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Avatar for Gardenpsycho
May 30, 2020 7:20 PM CST


I'm pretty new to gardening and converted one of my garages into a greenhouse. I planted several things but something is stunting the growth of the plants. I should have had vegetables by now. Things seem to just die off at certain points. Several things have grown but they have not gotten past a certain size in a long while now. The green house has polycarbonate paneling on all sides above a four foot siding wainscot. The roof also has the paneling only thicker. It gets sun the majority of the day. There are two triangular louver vents on each end Of the greenhouse and a screen in the top portion of the back door.

I finally got a thermometer and today it read 110 degrees. It's very hot in there and I think it's the heat creating this stunted growth.

What can I do to make my greenhouse work? I invested a lot of money converting to a greenhouse!

If I need to climate control what's all involved?

Thank you for your assistance!

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May 31, 2020 10:05 PM CST
Name: Jim
Northeast Pennsylvania (Zone 6b)
My gardens feed my body & my soul.
Greenhouse Vegetable Grower Fruit Growers Seed Starter Canning and food preservation Region: Pennsylvania
Hi Brandon (@Gardenpsycho) and welcome to the forum! Welcome!

First off, 110 degrees is much too hot. Those plants don't look stunted. They look about a day or two from being dead. Crying

Where are you located? You need better ventilation. Louver vents and a screen are not much help unless you can move the heat out on hot days and/or shade the greenhouse. Do you have an exhaust fan, circulation fan(s), shade cloth? If you can take some pictures of the greenhouse from the outside/inside so we can see the overall structure, we might be able to make some specific suggestions.

Also, what is the composition of your soil? This may be contributing to your problem as well. Is that all peat moss or some kind of mulch? What is that white powder around the edge of the planter?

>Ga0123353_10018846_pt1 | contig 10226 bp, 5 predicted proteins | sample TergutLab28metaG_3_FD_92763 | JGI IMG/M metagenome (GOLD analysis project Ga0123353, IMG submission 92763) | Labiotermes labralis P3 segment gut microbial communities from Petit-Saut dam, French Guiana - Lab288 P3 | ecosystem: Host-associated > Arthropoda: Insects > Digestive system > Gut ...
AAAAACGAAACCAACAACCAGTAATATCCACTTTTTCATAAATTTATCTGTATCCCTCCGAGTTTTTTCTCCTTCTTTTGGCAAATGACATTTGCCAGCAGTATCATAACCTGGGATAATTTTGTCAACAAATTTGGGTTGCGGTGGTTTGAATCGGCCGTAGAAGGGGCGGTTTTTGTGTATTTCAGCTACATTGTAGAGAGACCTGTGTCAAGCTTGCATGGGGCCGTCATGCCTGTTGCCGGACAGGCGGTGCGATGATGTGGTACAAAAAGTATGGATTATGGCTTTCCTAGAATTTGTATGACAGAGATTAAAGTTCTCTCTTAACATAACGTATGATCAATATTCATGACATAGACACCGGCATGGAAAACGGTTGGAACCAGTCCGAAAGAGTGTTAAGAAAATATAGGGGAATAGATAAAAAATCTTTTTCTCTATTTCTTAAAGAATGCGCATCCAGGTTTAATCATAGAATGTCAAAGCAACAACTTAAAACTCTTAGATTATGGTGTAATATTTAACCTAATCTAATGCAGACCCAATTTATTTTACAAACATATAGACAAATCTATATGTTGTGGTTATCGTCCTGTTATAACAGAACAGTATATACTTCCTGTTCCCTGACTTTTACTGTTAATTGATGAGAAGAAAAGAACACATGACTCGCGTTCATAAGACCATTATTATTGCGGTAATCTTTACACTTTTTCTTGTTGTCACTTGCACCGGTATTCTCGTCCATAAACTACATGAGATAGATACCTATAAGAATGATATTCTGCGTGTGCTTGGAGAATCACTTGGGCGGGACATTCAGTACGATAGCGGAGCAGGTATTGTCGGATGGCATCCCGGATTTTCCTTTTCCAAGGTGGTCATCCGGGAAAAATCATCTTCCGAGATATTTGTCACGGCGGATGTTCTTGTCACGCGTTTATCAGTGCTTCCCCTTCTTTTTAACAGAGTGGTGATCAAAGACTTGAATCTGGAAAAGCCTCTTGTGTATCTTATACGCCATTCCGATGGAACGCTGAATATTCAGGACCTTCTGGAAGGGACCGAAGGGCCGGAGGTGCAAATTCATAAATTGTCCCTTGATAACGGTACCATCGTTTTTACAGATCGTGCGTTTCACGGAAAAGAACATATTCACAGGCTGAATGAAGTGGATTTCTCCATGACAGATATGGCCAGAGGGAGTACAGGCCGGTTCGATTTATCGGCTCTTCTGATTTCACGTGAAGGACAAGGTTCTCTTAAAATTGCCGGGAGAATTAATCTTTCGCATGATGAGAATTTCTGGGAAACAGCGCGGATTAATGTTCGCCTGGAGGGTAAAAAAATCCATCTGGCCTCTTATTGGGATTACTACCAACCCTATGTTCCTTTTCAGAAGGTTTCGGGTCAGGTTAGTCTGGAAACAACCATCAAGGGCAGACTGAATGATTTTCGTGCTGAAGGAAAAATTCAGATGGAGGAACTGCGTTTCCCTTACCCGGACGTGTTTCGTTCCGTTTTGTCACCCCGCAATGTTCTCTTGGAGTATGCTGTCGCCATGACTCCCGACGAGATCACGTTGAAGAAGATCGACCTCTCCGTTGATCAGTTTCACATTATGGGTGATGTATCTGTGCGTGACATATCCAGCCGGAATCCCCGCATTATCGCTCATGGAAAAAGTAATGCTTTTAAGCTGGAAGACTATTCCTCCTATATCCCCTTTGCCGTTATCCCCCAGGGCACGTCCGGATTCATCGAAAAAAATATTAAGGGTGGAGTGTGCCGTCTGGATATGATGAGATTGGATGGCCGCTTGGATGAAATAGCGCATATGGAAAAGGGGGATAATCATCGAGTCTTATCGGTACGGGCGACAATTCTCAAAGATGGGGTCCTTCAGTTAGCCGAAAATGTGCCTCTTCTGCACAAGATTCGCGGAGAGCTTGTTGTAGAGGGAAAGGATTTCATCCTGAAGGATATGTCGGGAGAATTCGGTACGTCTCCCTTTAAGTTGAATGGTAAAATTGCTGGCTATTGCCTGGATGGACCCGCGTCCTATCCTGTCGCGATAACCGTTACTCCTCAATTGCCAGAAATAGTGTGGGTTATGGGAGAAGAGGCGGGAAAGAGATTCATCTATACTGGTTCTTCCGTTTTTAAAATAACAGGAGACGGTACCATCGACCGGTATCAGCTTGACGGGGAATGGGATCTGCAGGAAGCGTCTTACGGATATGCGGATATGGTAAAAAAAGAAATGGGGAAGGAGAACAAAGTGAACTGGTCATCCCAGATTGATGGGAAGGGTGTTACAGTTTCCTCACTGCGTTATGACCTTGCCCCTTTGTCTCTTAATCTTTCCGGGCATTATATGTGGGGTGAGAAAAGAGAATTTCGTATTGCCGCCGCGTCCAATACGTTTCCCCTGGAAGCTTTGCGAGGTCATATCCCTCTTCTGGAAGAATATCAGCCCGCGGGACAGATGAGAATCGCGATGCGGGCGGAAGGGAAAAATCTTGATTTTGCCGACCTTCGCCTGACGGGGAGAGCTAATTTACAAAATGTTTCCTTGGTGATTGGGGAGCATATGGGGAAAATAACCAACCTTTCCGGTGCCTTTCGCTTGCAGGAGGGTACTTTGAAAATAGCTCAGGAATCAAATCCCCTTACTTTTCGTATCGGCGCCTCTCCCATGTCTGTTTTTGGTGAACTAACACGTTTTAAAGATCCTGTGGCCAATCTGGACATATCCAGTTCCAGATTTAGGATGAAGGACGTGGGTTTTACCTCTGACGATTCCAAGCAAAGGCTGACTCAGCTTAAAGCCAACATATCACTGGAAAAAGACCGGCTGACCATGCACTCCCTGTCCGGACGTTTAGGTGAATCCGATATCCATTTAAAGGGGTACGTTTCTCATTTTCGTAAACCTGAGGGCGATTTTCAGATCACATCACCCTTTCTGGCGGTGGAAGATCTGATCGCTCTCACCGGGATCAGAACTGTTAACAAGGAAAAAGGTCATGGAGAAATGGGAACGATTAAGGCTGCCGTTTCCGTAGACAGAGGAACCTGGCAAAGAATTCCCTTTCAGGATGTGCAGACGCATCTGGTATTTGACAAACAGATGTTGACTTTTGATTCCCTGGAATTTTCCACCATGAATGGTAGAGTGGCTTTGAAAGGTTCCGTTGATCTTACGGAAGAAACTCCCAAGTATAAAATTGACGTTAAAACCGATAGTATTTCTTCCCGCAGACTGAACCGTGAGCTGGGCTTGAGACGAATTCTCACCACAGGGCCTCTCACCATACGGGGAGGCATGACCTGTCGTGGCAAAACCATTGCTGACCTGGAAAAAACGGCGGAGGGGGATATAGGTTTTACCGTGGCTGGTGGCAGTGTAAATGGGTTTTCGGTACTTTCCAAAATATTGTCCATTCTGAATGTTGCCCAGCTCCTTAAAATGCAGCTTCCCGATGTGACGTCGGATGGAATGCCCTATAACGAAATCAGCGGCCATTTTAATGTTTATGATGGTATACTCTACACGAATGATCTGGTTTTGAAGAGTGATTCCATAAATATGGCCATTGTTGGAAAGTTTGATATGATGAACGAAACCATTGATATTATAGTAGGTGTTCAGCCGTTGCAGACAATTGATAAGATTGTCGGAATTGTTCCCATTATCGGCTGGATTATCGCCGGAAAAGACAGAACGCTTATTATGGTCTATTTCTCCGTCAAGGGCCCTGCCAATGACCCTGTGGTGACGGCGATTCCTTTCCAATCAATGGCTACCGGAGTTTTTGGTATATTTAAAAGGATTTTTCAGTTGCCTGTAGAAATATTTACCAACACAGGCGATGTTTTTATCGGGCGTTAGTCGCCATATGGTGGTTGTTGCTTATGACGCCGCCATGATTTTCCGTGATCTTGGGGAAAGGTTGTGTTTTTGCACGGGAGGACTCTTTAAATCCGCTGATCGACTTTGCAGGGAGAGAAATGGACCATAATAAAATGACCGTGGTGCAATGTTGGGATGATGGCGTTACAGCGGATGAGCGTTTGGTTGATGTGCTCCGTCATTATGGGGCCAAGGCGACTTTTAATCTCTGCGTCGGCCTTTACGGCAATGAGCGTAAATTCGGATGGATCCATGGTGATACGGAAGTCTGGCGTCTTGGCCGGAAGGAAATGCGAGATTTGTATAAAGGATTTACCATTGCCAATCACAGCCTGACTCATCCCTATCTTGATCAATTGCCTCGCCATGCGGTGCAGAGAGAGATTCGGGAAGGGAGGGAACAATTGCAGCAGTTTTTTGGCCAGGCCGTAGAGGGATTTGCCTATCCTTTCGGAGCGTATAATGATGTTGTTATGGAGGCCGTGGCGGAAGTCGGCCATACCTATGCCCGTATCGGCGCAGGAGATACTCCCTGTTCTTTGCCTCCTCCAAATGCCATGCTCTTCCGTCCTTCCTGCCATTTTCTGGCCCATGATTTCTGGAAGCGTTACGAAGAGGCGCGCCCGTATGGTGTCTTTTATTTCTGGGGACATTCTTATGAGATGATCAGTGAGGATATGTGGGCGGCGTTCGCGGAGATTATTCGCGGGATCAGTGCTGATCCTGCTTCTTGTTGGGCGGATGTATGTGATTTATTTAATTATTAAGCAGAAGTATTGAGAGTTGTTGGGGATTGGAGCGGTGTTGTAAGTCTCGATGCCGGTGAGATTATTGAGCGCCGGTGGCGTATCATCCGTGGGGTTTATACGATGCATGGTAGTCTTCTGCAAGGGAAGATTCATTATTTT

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Avatar for Gardenpsycho
Jun 1, 2020 6:07 PM CST

So I uploaded some photos. I'm in San Antonio Texas. White powder is dragon dust to keep the bugs away. I can specially remember what was installed . There's only one vent louver on one end.

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Jun 1, 2020 8:24 PM CST
Name: Jim
Northeast Pennsylvania (Zone 6b)
My gardens feed my body & my soul.
Greenhouse Vegetable Grower Fruit Growers Seed Starter Canning and food preservation Region: Pennsylvania
Nice looking and spacious greenhouse, Brandon. Being in Texas means your greenhouse is going to cook!

You could consider the following:

Install an exhaust fan on one side (high) with an intake on the other (low). You want to size the exhaust fan to be able to change the air in the greenhouse in 1 1/2 minutes. Fan capacity is rated in Cubic Feet per Minute or CFM. Here is a guide you will find helpful: http://www.charleysgreenhouse....

Aluminet shade cloth will also help to control the heat and intense sun: https://www.aluminetshadecloth...

Evaporative cooling equipment can be of help, but it is expensive. For a hobby greenhouse such as yours, you could look into a fogger or humidifier. Both foggers and humidifiers emit water droplets so small that the plants within the greenhouse will not get wet. Instead, the water quickly evaporates and helps to cool the greenhouse. You would want to use one in conjunction with fans to circulate the air around the greenhouse. A very cheap way to do this is to spray down the floor several times on hot days.

The above links are for your information. You should shop around for the best prices, but these would get you off to a good start in controlling the heat in your greenhouse.
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Jun 6, 2020 5:45 AM CST
Name: Gina
Florida (Zone 9a)
Tropical plant collector 38 years
Aroids Region: Florida Tropicals
Oh man that is not an oven its a pressure cooker! Very nice one though! My greenhouse is 48 x 36, approx 1740 sq ft, and I have the entire back 36 ft as a vent that is also a swamp cooler. It has 6" thick 'honeycomb' (a big paper filter thing) that water can be made to run down, and the two 4 ft x 4 ft exhaust fans in the front pull the air through the wet filter and it instantly lowers the temp and creates humidity too. I live in Florida where the summers can be brutal, but my part of Florida also can get colder in winter so I needed a greenhouse, not a shade house. I also have fans up in the attic that more air around to keep it from getting stagnant.
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Avatar for BrownBear68
Jul 18, 2020 1:40 PM CST

I really like how your greenhouse looks like.
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